Sometimes I think there is something TeaParty like about the Anti-Wenger mob. It has become a cause. Now everything is viewed through a prism of bias and distorted. Like the TeaParty believe they are patriots when all they do is obstruct.

    BTW, apparently Barca don’t want to sell Villa and the player doesn’t carry enough Islington DNA to force the issue.

  7. LJB says:

    Fantastic article. BTW,if Spurs or City sign Villa,a player Wenger says is “Not for Sale” does that make his position untenable? I await with interest the end of the transfer window and any subsequent fall out.

    • begeegs says:

      Sadly – no. You will still have fans who will say that the board is stopping him from spending….

  8. KentGooner says:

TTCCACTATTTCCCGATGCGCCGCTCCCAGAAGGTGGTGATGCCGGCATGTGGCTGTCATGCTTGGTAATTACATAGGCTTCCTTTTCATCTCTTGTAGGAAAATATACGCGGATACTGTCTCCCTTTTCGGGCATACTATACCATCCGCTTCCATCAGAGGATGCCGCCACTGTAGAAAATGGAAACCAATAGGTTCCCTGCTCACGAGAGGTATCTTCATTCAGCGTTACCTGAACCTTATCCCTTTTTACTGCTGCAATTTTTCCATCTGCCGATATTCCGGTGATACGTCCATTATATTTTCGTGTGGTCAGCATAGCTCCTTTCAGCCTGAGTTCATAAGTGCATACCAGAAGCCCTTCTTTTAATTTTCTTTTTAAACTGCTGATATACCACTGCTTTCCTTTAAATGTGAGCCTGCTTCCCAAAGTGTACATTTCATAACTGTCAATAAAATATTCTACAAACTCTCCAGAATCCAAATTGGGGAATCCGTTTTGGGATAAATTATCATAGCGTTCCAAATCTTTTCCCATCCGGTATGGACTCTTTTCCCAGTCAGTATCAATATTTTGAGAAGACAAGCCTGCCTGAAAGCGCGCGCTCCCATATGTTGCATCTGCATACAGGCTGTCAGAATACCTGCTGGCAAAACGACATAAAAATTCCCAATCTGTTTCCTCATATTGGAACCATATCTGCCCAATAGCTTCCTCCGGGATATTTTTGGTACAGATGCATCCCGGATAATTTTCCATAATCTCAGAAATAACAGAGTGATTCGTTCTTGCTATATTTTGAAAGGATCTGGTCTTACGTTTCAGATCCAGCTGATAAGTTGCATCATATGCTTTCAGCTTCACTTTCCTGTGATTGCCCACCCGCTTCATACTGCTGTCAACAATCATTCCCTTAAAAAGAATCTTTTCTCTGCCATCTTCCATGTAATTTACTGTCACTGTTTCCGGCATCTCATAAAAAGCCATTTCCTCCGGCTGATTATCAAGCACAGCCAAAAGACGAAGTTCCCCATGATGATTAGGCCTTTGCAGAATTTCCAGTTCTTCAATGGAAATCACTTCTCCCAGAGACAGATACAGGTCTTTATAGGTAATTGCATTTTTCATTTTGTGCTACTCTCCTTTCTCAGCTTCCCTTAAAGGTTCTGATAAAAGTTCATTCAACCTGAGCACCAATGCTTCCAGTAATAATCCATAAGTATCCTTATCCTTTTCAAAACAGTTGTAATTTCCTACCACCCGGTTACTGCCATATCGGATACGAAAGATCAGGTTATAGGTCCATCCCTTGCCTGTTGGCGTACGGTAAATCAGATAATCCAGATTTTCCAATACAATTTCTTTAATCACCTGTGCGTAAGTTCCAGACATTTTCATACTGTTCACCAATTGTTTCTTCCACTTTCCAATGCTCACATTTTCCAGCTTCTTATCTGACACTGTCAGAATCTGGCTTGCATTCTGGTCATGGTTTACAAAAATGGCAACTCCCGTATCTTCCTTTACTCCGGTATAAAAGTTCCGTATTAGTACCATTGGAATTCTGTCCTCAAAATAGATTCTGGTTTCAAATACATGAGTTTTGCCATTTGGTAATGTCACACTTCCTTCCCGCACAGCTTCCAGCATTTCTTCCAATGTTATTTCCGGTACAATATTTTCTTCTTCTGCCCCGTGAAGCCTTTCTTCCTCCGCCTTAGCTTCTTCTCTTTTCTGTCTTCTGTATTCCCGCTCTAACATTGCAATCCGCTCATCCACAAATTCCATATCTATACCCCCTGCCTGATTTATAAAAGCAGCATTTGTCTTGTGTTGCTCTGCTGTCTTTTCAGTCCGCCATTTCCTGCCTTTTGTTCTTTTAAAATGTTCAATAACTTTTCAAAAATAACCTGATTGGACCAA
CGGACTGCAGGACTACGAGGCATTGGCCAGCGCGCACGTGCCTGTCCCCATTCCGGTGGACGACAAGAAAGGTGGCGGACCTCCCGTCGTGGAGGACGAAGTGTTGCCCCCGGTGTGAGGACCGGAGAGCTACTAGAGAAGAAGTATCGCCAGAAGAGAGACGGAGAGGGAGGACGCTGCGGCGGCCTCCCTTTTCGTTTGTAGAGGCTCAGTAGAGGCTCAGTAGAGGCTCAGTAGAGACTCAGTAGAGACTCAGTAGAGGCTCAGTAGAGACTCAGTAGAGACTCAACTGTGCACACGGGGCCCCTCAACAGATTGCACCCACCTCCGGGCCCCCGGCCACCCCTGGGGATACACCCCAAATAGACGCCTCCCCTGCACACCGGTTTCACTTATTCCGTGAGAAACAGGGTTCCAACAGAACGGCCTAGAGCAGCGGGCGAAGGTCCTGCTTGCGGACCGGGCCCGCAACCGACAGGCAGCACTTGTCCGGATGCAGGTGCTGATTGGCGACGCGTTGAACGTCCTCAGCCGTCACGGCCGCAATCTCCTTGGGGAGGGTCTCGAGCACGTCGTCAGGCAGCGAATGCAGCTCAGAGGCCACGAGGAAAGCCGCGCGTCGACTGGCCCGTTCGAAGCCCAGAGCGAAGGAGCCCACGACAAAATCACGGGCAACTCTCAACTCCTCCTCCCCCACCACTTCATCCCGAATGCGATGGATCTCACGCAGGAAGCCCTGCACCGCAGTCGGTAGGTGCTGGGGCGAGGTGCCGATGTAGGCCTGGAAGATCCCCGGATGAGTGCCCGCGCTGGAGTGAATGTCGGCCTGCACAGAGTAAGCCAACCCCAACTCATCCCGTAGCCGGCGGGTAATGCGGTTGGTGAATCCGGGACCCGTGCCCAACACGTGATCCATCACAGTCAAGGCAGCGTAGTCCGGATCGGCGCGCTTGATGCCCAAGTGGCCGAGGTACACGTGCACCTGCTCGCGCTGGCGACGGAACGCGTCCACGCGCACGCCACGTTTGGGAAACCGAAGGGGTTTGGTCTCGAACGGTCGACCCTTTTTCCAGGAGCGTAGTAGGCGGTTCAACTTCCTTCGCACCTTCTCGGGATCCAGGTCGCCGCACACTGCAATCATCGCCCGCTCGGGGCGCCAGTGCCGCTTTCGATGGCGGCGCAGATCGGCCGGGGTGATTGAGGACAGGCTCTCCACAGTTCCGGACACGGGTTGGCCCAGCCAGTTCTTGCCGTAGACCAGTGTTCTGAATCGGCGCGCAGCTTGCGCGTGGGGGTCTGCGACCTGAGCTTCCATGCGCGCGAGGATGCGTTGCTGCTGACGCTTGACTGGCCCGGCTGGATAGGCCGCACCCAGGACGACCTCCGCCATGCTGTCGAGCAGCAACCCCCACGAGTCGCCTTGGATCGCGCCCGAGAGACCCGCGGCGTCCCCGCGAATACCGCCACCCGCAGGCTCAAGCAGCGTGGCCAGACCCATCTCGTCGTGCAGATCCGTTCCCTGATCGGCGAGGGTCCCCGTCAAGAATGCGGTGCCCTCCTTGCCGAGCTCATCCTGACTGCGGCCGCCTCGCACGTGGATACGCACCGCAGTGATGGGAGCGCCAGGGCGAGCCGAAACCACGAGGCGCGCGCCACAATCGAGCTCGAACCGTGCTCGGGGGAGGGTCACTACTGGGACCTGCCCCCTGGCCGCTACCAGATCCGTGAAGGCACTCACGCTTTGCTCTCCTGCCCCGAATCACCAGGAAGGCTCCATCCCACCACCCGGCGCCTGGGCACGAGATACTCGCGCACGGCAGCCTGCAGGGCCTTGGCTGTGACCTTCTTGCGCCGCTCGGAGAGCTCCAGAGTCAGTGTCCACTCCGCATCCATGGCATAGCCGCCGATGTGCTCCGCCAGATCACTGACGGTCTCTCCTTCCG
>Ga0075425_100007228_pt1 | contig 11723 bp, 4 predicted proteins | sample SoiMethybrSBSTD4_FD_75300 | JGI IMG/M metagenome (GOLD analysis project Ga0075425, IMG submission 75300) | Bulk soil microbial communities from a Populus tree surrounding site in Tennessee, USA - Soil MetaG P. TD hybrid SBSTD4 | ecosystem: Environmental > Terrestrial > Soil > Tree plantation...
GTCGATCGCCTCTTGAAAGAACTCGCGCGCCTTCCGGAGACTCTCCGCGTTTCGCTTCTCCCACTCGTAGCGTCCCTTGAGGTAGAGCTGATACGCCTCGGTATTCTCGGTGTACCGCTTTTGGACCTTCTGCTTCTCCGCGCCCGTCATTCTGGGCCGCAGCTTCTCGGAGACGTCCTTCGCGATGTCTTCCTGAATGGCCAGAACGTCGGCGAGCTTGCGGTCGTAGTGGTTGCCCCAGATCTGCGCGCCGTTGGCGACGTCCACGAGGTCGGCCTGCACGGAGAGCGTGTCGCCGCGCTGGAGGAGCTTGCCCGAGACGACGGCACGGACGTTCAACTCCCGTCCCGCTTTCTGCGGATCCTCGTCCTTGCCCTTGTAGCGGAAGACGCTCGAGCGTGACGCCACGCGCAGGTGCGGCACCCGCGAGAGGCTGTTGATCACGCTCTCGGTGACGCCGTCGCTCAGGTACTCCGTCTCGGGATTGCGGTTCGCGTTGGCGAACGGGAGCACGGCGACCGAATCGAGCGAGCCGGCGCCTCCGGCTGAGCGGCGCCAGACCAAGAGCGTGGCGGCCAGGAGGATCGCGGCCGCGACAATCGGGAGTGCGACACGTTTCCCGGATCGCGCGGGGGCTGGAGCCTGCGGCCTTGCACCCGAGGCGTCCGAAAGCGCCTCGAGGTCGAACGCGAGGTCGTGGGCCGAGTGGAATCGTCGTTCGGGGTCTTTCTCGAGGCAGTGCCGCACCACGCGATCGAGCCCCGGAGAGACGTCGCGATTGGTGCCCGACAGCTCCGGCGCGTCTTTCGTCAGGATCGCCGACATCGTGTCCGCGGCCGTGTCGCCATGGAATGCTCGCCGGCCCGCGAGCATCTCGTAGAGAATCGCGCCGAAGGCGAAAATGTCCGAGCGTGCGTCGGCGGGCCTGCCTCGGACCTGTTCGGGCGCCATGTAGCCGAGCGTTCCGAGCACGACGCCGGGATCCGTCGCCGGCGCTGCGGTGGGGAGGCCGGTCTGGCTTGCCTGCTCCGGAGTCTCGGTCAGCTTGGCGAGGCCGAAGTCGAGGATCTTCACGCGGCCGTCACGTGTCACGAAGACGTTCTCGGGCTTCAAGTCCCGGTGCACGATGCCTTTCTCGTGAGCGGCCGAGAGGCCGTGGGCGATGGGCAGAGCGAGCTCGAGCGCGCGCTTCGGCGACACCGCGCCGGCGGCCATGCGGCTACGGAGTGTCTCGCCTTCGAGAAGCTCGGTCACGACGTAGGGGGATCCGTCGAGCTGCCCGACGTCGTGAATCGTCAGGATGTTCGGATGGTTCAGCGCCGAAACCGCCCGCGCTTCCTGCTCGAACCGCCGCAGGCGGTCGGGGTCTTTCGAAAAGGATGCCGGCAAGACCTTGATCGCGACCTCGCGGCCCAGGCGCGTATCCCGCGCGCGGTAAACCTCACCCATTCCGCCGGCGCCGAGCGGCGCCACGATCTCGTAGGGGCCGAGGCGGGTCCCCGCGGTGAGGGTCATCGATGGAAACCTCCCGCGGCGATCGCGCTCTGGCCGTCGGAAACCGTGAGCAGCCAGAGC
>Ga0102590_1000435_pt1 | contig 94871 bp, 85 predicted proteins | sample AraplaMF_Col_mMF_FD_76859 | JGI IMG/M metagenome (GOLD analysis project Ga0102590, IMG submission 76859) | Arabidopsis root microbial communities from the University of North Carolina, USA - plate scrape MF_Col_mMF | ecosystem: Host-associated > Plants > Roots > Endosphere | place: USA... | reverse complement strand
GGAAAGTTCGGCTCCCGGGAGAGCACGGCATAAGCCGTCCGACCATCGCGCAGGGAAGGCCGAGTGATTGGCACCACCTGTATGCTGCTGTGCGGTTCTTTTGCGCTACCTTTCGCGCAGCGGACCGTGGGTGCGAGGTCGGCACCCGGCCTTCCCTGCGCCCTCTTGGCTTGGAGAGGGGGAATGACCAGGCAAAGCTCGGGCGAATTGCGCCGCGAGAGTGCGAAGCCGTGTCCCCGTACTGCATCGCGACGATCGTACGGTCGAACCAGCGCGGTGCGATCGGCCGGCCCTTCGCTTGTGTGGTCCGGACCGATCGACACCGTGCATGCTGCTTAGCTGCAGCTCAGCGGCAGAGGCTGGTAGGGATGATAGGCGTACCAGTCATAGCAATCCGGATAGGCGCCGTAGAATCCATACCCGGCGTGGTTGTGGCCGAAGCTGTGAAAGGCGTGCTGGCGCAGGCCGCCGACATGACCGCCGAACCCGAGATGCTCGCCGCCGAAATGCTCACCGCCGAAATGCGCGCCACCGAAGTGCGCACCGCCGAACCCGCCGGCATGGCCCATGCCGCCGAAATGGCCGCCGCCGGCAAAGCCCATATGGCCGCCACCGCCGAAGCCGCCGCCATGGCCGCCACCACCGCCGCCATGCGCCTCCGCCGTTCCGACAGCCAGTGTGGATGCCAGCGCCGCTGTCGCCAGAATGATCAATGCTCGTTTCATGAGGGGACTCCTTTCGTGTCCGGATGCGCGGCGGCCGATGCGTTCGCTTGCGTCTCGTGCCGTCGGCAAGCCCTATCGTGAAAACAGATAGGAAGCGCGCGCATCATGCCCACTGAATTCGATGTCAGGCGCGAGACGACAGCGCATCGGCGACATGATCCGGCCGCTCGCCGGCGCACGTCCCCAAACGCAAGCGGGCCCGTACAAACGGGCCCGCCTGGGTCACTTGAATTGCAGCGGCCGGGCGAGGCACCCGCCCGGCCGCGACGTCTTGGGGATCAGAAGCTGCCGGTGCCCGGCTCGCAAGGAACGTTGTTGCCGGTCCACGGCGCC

NW5. I admire your patience and belief in what you are being spoon fed by a board (addicted to financial stats – with scant regard for glory – apparently that is the domain of the frivolous) and a mouthpiece happy to try and convince of of the 4th place financial trophy.. Super top players such as Park are clear proof of the gamble being taken with our monies (not Wenger’s or Gazidis’) as I believe that Wenger is running scared of trying to replace an RVP/Cesc – far less criticism for spinning the wheel on lesser players and watching them blossom/dive bomb. His comments after last night’s game regarding defensive lapses were that we do not dwell on the negative but try and concentrate on the way we want to play and not the consequences of mistakes smacked of outright head burying in the sand… It was almost as if he was saying ‘you think there is a problem, I don’t see it’? And regards the Par 5 playing at half mast last night.. I hate listening to Jamie Headnap but he was 100% right with regard the BFG’s half hearted attempts at stifling danger.. Wen he commented about Tony Adams and Steve Bould watching that it struck me what the problem is.. We have no heart… Don’t think David Villa will solve that.. We need to get back a winning mentality, not a 4th place mentality.. Sadly more of the wrong signings won’t help that.. They only add to the problem.. Let’s get real, Wenger expressive management style needs some tweaking, sadly Bouldy hasn’t been the answer.. But something needs to change